Tag Archives: satire

“The Devil’s Dictionary” by Ambrose Bierce (definition of Conservative)

“Conservative, n. A statesman who is enamored of existing evils, as
distinguished from the Liberal, who wishes to replace them with
others”.

(Ambrose Bierce, “The Devil’s Dictionary”, https://www.gutenberg.org/files/972/972-h/972-h.htm 

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Shall I Write A Poem Risque

Shall I write a poem risqué
About a girl called Fay?
As you know
I am not that way
At all,
Being pure as the snow
That does fall
On an inner city street
Where Fay’s feet
Clip clop
In heels high,
Causing a passing guy
To stop
And give Fay the eye …

“Sinister Dexter” By Lucy Brazier Is Now Available To Pre-Order

I am very excited to be here, on the wonderful blog of poet extraordinaire Kevin Morris, to share with you the news that the third book in the PorterGirl series is here! Sinister Dexter takes us once again to Old College, where things are never quite as they seem, even when they are.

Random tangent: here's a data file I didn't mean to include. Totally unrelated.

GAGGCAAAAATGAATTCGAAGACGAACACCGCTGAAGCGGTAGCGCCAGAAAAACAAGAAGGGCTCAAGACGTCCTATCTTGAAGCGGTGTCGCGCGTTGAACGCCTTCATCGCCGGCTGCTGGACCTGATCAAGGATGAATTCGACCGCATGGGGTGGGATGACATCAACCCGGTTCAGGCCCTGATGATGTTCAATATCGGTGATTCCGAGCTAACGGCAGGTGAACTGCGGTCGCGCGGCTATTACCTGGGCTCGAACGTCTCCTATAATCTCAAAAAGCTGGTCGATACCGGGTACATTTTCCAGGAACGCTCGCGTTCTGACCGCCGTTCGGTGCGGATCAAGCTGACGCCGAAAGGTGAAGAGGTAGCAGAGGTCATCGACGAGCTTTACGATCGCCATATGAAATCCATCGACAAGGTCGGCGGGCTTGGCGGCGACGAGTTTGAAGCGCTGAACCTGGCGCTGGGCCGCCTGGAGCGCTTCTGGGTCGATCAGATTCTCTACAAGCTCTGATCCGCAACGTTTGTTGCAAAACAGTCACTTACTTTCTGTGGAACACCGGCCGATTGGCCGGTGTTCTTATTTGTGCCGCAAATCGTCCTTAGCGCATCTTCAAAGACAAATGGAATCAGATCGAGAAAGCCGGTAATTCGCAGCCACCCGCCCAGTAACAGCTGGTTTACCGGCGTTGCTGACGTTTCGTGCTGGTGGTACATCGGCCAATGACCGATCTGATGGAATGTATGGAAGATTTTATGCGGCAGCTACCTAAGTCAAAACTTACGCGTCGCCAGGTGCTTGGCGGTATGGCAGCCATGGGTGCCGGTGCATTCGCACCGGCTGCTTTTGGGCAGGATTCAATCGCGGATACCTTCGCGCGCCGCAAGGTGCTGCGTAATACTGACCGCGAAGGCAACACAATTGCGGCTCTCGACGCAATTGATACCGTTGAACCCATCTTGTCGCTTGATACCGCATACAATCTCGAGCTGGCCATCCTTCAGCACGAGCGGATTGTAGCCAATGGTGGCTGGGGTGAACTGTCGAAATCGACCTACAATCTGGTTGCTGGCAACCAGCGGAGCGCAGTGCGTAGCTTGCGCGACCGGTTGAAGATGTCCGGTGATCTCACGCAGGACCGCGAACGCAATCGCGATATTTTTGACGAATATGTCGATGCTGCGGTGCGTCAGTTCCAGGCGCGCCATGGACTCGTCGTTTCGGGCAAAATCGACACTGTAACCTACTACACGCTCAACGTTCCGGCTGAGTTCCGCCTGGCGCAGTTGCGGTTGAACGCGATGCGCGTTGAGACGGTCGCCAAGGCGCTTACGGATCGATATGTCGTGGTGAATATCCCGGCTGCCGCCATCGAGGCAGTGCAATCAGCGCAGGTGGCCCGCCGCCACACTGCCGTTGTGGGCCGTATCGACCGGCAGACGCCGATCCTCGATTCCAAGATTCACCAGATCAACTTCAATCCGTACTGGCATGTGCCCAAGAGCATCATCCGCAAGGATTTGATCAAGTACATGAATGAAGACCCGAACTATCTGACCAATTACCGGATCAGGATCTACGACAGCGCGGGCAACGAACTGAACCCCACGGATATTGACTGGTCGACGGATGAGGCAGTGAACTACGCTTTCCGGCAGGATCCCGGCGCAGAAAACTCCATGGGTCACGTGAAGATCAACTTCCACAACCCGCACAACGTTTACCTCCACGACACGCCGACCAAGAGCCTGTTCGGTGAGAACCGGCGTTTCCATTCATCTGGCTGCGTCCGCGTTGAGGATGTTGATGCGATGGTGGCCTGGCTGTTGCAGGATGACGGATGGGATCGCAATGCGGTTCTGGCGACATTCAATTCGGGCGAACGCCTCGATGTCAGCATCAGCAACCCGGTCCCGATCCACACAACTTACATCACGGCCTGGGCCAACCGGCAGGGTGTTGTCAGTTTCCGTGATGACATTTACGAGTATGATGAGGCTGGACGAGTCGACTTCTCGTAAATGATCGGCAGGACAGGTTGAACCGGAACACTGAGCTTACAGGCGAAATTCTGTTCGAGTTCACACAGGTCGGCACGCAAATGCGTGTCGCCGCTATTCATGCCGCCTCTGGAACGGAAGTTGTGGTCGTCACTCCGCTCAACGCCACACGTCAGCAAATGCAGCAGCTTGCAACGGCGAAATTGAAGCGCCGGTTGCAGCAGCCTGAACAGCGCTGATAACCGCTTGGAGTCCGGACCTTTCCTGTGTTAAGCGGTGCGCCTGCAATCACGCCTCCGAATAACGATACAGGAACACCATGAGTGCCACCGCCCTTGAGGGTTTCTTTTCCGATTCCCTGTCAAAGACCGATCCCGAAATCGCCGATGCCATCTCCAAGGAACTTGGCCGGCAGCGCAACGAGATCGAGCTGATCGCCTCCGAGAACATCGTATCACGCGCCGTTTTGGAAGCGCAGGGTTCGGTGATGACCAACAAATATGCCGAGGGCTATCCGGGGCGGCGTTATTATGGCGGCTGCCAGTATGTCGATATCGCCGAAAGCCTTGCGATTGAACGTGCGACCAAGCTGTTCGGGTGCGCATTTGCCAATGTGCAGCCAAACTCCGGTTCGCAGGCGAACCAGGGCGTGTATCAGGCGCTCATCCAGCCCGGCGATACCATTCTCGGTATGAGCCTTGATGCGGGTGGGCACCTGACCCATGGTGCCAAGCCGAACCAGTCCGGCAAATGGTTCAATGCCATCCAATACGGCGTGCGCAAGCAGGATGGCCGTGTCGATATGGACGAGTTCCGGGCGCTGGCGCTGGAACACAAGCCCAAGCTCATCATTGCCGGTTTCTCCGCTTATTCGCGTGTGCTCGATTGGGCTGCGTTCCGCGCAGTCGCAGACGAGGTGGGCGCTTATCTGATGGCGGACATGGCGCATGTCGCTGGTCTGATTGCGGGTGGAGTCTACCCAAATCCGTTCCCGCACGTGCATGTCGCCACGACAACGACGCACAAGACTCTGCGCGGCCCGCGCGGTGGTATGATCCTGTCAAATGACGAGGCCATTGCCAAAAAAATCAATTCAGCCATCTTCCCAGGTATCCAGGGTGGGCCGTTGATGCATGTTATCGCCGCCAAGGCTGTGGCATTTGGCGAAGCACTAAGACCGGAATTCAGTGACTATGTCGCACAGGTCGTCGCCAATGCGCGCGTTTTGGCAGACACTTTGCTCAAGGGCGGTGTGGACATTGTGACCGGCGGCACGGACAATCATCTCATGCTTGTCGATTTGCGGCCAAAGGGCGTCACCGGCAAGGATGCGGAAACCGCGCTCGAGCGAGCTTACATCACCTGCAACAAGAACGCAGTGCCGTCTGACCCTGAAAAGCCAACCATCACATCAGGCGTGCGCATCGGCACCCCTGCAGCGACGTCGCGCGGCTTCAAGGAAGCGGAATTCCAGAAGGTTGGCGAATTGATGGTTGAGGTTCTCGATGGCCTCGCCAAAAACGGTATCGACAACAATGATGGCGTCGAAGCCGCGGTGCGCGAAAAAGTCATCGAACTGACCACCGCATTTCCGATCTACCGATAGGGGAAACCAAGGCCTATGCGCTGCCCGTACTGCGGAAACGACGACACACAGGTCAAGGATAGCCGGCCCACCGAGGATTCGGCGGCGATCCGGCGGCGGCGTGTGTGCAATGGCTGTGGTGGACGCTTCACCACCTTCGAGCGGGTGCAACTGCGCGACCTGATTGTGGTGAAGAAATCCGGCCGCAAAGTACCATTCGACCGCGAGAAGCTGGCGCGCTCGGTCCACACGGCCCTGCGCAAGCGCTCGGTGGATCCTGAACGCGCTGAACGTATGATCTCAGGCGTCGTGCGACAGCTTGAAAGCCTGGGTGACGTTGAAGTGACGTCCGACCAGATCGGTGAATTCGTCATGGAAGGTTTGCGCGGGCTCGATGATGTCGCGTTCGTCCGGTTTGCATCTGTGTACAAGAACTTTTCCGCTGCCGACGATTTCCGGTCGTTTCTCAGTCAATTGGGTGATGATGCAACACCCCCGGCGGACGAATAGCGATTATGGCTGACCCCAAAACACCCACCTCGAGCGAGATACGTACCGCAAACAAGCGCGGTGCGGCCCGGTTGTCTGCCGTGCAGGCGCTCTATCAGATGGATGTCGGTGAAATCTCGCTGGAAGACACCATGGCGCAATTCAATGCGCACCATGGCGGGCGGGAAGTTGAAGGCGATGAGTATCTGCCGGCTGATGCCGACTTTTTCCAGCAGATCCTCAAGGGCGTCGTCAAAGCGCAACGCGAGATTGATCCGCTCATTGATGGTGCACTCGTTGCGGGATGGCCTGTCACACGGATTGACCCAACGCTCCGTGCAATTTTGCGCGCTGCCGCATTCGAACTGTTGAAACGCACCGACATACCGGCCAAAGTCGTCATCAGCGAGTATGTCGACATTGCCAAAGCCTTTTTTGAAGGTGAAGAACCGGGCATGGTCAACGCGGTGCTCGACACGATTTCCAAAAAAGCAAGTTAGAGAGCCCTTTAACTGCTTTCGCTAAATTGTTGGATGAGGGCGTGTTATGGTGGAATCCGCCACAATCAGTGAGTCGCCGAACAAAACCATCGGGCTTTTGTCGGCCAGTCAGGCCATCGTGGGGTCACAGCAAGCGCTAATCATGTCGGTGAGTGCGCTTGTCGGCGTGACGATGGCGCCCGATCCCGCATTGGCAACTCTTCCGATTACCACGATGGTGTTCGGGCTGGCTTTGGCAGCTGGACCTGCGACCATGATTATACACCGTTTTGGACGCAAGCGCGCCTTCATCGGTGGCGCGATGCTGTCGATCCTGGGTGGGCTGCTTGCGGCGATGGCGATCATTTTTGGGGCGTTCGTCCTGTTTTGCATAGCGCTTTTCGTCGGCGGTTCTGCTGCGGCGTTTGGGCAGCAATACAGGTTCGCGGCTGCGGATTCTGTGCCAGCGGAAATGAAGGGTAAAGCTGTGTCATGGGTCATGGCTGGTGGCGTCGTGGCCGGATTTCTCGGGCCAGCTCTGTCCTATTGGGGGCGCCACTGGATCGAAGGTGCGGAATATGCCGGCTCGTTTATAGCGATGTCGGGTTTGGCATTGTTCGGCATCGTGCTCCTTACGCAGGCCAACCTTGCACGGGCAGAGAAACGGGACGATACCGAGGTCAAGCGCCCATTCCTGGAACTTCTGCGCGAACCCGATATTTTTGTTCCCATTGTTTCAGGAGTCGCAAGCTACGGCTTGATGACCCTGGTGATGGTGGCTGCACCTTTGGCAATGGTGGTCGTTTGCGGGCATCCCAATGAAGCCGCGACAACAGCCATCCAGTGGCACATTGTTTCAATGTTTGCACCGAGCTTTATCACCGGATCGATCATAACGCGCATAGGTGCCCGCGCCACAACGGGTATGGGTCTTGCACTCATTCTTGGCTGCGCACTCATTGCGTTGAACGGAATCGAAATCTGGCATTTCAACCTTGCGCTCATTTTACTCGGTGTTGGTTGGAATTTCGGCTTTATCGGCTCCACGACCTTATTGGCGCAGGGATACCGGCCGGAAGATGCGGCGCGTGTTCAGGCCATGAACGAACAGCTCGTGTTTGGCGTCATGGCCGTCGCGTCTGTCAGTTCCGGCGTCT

After avoiding the murderous intentions of The Vicious Circle in First Lady Of The Keys and risking life and limb to find a priceless missing painting in The Vanishing Lord, our heroine Deputy Head Porter finds herself once again at the centre of strange and macabre goings-on in the notorious Old College.

One of the oldest and most illustrious educational establishments in the country, Old College boats a bloody and turbulent 400 year old history and the arrival of its first female Deputy Head Porter has done little to calm matters. If anything, it’s made them worse.

We join Deputy Head Porter at the beginning of a new academic year where the induction of a new Bursar – the enigmatic Professor Dexter Sinistrov – causes ructions. With his first act of office being to cut the tea and biscuit budget for the Porters’ Lodge, he makes himself instantly unpopular with the bowler-hatted staff within. But it is more his penchant for poisoning people that really concerns Deputy Head Porter.

Meanwhile, Head Porter appears to be leading a secret double life and The Dean is convinced that Russian spies are after his job. When two dead bodies turn up at the bottom of the College gardens, Deputy Head Porter is determined that there will not be another College cover-up, even if that does mean begrudgingly working alongside unwelcome outsiders DCI Thompson and DS Kirby. Add to that a wayward College drinking society and an ageing Lothario of a professor and Deputy Head Porter really does have her hands full.